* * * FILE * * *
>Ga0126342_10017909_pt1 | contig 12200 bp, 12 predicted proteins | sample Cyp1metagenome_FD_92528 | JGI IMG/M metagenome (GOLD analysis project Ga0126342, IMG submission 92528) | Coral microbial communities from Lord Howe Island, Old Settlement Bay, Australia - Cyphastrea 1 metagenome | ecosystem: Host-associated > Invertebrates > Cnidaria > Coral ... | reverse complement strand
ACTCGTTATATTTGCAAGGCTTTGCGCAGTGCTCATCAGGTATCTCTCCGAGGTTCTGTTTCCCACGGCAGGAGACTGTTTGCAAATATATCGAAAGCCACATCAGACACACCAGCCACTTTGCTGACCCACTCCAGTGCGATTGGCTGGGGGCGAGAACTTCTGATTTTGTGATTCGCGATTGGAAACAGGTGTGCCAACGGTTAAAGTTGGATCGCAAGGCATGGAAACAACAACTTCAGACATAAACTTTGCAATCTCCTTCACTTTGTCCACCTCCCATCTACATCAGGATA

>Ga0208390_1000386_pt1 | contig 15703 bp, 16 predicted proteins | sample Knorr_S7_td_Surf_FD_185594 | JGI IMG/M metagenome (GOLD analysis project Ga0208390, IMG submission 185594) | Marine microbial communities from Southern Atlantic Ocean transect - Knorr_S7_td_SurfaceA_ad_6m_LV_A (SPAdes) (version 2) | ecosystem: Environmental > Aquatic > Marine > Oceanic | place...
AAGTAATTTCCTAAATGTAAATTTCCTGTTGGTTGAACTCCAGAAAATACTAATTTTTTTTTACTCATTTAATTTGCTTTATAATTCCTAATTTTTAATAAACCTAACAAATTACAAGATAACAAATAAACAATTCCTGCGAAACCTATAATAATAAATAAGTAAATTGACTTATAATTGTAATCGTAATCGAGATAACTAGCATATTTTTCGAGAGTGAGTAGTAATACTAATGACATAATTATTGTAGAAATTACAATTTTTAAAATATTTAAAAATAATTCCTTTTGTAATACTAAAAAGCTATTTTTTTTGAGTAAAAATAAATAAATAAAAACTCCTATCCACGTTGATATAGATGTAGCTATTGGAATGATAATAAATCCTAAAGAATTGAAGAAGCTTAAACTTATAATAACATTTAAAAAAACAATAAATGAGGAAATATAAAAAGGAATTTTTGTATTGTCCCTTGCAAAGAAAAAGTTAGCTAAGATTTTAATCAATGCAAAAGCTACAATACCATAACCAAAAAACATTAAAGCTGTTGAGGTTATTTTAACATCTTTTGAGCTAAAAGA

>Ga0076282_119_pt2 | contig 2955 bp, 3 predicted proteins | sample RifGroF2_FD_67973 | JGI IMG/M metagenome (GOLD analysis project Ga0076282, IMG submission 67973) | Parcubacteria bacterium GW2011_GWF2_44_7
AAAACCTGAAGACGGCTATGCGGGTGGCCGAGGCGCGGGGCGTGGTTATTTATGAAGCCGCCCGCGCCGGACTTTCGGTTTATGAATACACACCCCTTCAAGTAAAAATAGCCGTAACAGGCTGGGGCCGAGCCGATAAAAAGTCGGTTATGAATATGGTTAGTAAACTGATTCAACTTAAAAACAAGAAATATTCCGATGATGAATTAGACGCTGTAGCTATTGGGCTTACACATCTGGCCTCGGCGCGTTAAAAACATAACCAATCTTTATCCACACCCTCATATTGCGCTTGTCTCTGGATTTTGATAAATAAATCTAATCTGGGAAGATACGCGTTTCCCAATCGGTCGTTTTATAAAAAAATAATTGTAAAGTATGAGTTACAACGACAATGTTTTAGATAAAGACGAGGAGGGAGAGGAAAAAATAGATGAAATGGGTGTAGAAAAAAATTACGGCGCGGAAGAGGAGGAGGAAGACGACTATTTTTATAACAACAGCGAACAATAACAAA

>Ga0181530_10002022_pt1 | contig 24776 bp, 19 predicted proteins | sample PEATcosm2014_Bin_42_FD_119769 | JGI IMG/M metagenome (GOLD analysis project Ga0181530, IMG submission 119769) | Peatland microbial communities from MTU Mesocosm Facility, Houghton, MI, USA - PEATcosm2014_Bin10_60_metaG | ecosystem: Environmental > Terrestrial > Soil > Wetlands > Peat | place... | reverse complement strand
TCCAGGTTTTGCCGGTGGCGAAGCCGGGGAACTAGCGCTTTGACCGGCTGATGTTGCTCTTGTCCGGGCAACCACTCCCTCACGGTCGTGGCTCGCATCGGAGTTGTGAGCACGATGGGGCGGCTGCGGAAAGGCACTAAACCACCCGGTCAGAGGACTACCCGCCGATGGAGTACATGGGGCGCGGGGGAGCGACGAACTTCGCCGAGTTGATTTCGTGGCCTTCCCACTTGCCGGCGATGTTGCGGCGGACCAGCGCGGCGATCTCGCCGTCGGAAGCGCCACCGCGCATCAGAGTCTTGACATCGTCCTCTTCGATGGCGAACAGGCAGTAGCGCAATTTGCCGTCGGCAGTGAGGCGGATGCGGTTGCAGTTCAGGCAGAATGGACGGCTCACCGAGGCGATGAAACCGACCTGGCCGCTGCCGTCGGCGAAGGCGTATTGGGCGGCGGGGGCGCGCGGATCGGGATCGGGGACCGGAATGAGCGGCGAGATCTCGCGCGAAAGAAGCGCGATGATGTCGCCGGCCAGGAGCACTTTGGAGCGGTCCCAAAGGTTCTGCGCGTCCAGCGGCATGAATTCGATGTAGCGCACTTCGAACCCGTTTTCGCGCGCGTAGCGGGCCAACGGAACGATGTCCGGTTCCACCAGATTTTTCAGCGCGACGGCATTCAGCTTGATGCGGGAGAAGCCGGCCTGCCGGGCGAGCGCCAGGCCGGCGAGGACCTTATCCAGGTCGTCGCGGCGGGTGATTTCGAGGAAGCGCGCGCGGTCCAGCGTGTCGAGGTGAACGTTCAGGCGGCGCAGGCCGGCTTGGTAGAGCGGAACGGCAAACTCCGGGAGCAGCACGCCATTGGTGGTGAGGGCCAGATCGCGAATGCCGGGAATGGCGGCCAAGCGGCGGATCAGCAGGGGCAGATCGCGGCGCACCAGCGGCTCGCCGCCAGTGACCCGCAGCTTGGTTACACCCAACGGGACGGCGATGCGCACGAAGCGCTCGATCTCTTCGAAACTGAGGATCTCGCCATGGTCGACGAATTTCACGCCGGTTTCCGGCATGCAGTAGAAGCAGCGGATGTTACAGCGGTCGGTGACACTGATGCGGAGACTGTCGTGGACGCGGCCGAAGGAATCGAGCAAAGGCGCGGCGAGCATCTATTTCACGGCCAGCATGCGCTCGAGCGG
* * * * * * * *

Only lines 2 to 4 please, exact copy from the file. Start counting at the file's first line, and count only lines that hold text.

ACTCGTTATATTTGCAAGGCTTTGCGCAGTGCTCATCAGGTATCTCTCCGAGGTTCTGTTTCCCACGGCAGGAGACTGTTTGCAAATATATCGAAAGCCACATCAGACACACCAGCCACTTTGCTGACCCACTCCAGTGCGATTGGCTGGGGGCGAGAACTTCTGATTTTGTGATTCGCGATTGGAAACAGGTGTGCCAACGGTTAAAGTTGGATCGCAAGGCATGGAAACAACAACTTCAGACATAAACTTTGCAATCTCCTTCACTTTGTCCACCTCCCATCTACATCAGGATA

>Ga0208390_1000386_pt1 | contig 15703 bp, 16 predicted proteins | sample Knorr_S7_td_Surf_FD_185594 | JGI IMG/M metagenome (GOLD analysis project Ga0208390, IMG submission 185594) | Marine microbial communities from Southern Atlantic Ocean transect - Knorr_S7_td_SurfaceA_ad_6m_LV_A (SPAdes) (version 2) | ecosystem: Environmental > Aquatic > Marine > Oceanic | place...
AAGTAATTTCCTAAATGTAAATTTCCTGTTGGTTGAACTCCAGAAAATACTAATTTTTTTTTACTCATTTAATTTGCTTTATAATTCCTAATTTTTAATAAACCTAACAAATTACAAGATAACAAATAAACAATTCCTGCGAAACCTATAATAATAAATAAGTAAATTGACTTATAATTGTAATCGTAATCGAGATAACTAGCATATTTTTCGAGAGTGAGTAGTAATACTAATGACATAATTATTGTAGAAATTACAATTTTTAAAATATTTAAAAATAATTCCTTTTGTAATACTAAAAAGCTATTTTTTTTGAGTAAAAATAAATAAATAAAAACTCCTATCCACGTTGATATAGATGTAGCTATTGGAATGATAATAAATCCTAAAGAATTGAAGAAGCTTAAACTTATAATAACATTTAAAAAAACAATAAATGAGGAAATATAAAAAGGAATTTTTGTATTGTCCCTTGCAAAGAAAAAGTTAGCTAAGATTTTAATCAATGCAAAAGCTACAATACCATAACCAAAAAACATTAAAGCTGTTGAGGTTATTTTAACATCTTTTGAGCTAAAAGA